Menstruation: Stress may affect menstruation among adolescent girls and women in several ways. For example, high levels of stress may be associated with absent or irregular menstrual cycles, more painful periods, and changes in the length of cycles.
Effective stress management helps you break the hold stress has on your life, so you can be happier, healthier, and more productive. The ultimate goal is a balanced life, with time for work, relationships, relaxation, and fun—and the resilience to hold up under pressure and meet challenges head on. But stress management is not one-size-fits-all. That’s why it’s important to experiment and find out what works best for you. The following stress management tips can help you do that.
Guided imagery: Guided imagery is like taking a short vacation in your mind. It can involve imagining yourself being in your "happy place"—maybe picturing yourself sitting on a beach, listening to the waves, smelling the ocean, and feeling the warm sand underneath you.
Guided imagery can be done with a recording where you listen to someone walk you through a peaceful scene. Or, once you know how to do it yourself, you can practice guided imagery on your own.
Simply close your eyes for a minute and walk yourself through a peaceful scene. Think about all the sensory experiences you'd engage in and allow yourself to feel as though you're really there. After a few minutes, open your eyes and return to the present moment.
Meditate: Meditation brings short-term stress relief as well as lasting stress management benefits. There are many different forms of meditation to try–each one is unique and brings its own appeal.
You might develop a mantra that you repeat in your mind as you take slow deep breaths. Or, you might take a few minutes to practice mindfulness, which involves being in the moment. Simply pay attention to what you see, hear, taste, touch, and smell.
Breathing: Just focusing on your breath or changing the way you breathe can make a big difference to your overall stress level. Breathing techniques can calm your body and your brain in just a few minutes.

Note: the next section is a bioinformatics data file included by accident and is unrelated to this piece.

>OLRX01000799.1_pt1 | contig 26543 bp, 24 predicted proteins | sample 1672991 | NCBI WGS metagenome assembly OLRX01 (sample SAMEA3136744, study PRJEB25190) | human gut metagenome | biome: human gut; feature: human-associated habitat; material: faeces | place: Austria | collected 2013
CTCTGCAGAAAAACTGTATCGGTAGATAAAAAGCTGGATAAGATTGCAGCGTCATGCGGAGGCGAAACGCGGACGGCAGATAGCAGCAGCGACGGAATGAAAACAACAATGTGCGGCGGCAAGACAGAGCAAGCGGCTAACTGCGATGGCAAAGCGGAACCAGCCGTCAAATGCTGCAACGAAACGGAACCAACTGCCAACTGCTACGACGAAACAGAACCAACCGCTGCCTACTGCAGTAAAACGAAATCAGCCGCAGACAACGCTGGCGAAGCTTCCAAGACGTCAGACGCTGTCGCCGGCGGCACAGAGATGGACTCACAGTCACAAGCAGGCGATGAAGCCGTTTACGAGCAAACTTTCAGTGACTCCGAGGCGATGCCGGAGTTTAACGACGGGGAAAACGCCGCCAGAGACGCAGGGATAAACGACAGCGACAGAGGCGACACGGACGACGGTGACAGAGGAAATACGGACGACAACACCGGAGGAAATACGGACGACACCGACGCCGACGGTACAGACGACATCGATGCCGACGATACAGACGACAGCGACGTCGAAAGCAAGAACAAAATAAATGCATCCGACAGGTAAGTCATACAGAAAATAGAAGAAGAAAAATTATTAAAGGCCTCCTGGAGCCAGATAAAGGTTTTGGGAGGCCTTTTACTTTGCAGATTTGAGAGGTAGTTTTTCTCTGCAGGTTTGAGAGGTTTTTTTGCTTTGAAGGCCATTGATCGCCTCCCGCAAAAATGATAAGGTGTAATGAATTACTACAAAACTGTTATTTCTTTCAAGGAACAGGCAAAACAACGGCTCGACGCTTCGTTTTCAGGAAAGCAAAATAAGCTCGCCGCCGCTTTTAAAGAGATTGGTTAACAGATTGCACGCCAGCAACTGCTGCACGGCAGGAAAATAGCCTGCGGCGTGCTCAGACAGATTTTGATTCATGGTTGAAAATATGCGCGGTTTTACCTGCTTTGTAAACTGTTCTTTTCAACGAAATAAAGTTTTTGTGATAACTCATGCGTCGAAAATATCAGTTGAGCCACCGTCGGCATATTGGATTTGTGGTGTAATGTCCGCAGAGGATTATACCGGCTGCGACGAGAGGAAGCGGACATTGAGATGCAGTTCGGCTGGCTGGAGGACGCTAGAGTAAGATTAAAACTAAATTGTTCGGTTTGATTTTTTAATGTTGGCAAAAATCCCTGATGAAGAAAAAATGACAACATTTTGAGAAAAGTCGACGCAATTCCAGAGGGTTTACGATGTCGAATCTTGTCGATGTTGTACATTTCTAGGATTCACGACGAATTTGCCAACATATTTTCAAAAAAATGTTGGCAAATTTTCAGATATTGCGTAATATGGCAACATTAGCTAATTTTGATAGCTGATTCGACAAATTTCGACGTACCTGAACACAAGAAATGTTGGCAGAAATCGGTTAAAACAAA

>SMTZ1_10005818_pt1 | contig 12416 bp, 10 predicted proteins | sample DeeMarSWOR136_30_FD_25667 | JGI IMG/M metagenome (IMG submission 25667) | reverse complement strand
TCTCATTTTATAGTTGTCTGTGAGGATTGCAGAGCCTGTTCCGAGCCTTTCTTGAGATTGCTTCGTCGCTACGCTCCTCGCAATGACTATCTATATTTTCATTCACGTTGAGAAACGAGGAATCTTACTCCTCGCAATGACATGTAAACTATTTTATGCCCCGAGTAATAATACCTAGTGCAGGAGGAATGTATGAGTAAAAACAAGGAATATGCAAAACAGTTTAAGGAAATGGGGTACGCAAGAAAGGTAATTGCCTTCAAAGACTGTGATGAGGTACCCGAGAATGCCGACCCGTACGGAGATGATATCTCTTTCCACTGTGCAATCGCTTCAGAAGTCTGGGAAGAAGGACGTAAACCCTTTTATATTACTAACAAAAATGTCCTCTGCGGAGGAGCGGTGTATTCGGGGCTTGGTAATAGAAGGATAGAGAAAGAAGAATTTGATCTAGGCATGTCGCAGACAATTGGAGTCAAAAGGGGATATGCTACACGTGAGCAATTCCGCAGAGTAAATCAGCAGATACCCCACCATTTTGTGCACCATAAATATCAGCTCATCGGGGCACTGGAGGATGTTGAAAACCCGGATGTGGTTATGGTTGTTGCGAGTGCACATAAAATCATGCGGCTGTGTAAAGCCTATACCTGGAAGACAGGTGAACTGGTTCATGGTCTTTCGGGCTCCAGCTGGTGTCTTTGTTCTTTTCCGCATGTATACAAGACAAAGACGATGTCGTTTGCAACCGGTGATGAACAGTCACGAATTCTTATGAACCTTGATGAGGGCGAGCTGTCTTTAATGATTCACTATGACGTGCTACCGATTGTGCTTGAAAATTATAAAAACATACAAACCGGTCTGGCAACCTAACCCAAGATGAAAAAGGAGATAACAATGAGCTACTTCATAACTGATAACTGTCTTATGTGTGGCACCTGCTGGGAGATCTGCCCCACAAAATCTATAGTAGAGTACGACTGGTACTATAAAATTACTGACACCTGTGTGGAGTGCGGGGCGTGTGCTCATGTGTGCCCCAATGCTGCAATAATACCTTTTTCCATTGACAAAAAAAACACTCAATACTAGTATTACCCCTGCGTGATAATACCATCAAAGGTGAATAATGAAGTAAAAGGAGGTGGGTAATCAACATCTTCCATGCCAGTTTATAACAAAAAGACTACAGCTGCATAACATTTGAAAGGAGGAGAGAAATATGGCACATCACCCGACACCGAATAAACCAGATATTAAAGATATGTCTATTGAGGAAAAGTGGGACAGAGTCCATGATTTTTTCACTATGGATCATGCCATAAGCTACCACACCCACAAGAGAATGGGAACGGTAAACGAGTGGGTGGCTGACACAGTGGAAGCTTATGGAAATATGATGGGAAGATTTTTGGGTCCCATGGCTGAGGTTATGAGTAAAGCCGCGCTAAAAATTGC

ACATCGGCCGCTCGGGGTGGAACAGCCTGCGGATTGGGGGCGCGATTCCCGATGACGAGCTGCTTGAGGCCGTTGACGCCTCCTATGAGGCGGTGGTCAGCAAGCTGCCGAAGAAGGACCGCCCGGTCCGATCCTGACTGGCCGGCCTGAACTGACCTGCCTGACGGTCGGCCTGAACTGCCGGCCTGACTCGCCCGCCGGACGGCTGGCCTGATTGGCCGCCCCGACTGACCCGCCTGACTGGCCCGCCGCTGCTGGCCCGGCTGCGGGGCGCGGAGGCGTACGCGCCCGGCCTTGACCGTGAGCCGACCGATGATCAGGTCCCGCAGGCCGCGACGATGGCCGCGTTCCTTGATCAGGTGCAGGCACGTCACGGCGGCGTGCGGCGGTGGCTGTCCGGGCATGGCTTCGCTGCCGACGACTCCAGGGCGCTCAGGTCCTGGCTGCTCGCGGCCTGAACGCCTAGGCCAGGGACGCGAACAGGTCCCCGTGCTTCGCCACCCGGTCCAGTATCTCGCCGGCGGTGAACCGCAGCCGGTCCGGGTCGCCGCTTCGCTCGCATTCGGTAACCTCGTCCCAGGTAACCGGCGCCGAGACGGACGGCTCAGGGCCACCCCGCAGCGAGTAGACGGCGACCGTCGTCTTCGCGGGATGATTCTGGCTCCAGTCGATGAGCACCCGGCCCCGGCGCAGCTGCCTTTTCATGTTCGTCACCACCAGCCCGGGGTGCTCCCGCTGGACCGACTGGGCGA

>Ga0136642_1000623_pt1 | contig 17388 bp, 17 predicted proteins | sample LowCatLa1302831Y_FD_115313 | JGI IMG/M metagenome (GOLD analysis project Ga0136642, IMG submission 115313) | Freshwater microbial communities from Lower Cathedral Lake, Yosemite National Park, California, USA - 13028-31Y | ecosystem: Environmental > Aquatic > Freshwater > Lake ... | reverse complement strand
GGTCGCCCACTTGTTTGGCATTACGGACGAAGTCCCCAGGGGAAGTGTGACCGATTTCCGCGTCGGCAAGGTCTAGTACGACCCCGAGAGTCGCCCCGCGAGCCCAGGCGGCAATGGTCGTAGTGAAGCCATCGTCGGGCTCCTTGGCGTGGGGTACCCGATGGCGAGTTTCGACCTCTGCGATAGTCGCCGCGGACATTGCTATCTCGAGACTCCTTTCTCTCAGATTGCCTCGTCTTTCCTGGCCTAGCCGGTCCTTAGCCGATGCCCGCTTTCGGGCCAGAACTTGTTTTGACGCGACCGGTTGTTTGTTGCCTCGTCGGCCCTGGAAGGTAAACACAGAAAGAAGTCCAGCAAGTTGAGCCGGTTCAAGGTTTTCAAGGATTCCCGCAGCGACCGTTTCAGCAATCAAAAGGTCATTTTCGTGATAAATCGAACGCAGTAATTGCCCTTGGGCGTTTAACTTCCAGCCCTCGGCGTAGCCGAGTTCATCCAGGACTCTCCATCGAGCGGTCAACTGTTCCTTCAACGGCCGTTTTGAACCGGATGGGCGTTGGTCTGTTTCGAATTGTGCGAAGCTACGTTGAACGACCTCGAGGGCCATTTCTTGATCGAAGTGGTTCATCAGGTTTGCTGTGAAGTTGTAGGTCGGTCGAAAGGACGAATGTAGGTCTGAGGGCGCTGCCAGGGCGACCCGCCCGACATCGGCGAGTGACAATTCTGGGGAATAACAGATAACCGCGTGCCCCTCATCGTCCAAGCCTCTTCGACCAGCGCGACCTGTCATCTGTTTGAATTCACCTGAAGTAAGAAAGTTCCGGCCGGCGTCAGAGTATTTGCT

The best news is, no one around you will even know you're doing them. So whether you're in a stressful meeting or you're sitting in a crowded theater, breathing exercises could be key to reducing your stress.
While there are many different breathing exercises, like karate breathing, a few simple ones include:
1. Breathe in through your nose and watch your belly fill with air. Count slowly to three as you inhale. Hold for one second and then slowly breathe out through your nose as you count to three again.
2. Breathe in through your nose and imagine that you're inhaling peaceful, calm air. Imagine that air spreading throughout your body. As you exhale, imagine that you're breathing out stress and tension.
Mindfulness: Mindfulness is the practice of becoming more fully aware of the present moment—non-judgmentally and completely—rather than dwelling in the past or projecting into the future. It generally involves a heightened awareness of sensory stimuli (noticing your breathing, feeling the sensations of your body, etc.) and being "in the now."
How to Practice Mindfulness
Mindfulness can be achieved through meditation, but one can also practice mindfulness through daily living. Focusing on the present moment and quieting your inner dialogue can help you attain mindfulness.
Some ways that you can practice meditation in your daily life:
• Pay attention: Take the time to notice things in the world around you, including your own feelings, senses, and thoughts. Focus on slowing down and enjoying the things you are experiencing.
• Focus on the moment: Rather than thinking about the past or worrying about the future, try to just take in what is happening right in front of you. Being present in the moment can help you feel more mindful and aware.
• Try mindfulness meditation: Regular practice of mindfulness meditation has benefits for your physical as well as your mental health.